Black people are also more likely to be wrongly convicted of murder when the victim was white. Only about 15 percent of people killed by black people were white, but 31 percent of black exonorees were wrongly convicted of killing white people. More generally, black people convicted of murder are 50 percent more likely to be innocent than white people convicted of murder. http://www.law.umich.edu/special/exoneration/Documents/Race_and_Wrongful_Convictions.pdf

Innocent black people are also 3.5 times more likely than white people to be wrongly convicted of sexual assault and 12 times more likely to be wrongly convicted of drug crimes. https://www.vox.com/policy-and-politics/2017/3/7/14834454/exoneration-innocence-prison-racism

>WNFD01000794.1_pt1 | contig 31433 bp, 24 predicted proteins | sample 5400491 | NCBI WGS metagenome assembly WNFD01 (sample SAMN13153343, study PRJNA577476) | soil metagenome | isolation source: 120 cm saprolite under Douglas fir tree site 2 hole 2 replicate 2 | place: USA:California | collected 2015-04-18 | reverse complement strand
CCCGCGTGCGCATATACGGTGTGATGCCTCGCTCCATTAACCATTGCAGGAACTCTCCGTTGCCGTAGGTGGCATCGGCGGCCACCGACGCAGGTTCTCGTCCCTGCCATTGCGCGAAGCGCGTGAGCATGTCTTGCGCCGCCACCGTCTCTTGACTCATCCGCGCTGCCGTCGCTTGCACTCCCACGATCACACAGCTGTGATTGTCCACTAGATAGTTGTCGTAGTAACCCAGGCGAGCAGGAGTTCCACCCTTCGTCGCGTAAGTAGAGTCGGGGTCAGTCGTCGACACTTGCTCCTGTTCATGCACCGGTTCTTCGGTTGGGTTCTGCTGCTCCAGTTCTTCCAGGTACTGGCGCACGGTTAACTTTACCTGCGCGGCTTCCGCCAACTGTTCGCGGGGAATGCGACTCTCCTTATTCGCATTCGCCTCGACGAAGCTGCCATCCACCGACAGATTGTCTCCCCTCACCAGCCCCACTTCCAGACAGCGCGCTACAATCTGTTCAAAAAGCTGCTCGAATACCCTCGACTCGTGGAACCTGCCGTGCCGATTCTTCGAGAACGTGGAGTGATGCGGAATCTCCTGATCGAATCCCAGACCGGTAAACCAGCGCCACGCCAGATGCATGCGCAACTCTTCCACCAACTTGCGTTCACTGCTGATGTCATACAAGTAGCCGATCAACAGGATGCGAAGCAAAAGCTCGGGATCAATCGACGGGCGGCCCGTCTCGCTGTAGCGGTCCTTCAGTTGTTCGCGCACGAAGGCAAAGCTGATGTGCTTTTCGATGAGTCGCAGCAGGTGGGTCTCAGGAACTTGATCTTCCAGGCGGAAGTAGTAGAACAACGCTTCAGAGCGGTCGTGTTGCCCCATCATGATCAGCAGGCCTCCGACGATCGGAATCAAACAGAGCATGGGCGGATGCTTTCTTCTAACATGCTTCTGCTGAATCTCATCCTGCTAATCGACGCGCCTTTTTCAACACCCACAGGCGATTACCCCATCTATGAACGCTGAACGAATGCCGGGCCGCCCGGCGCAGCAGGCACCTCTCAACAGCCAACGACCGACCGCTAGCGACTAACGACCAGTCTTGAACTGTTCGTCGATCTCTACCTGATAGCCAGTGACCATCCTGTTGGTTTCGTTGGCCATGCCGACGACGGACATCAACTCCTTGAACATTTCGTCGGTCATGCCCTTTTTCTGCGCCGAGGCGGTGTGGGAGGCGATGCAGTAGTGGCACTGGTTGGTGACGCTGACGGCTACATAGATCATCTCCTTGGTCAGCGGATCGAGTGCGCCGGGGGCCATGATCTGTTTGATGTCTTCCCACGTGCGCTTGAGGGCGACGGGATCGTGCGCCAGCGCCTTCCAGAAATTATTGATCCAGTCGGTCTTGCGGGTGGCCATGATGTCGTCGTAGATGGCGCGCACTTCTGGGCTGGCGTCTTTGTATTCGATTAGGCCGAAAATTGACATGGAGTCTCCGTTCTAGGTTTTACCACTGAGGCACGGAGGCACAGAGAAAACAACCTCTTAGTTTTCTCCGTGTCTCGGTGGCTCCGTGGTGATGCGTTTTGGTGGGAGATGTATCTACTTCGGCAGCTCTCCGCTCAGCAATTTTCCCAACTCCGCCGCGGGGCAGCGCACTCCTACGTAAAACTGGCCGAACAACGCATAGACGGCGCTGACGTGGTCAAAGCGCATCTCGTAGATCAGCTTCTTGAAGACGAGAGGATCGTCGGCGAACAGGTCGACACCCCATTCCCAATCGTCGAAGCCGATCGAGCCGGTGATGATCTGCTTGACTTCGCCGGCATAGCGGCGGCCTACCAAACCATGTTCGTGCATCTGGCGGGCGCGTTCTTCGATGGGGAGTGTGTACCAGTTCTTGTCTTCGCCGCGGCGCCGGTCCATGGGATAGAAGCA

A 2017 study of about 48,000 criminal cases in Wisconsin showed that white defendants were 25 percent more likely than black defendants to have their most serious charge dismissed in a plea bargain. Among defendants facing misdemeanor charges that could carry a sentence of incarceration, whites were 75 percent more likely to have those charges dropped, dismissed or reduced to a charge that did not include such a punishment. https://papers.ssrn.com/sol3/papers.cfm?abstract_id=3036726

Bailey Jones

A 2013 study found that after adjusting for numerous other variables, federal prosecutors were almost twice as likely to bring charges carrying mandatory minimums against black defendants as against white defendants accused of similar crimes. https://www.yalelawjournal.org/article/mandatory-sentencing-and-racial-disparity-assessing-the-role-of-prosecutors-and-the-effects-of-booker

A 2018 review of academic research found that at nearly all levels of the criminal justice system, the darker the skin of a black person, the greater the disparity in arrests, charges, conviction rates and sentencing. https://www.tandfonline.com/doi/full/10.1080/01419870.2018.1508736?journalCode=rers20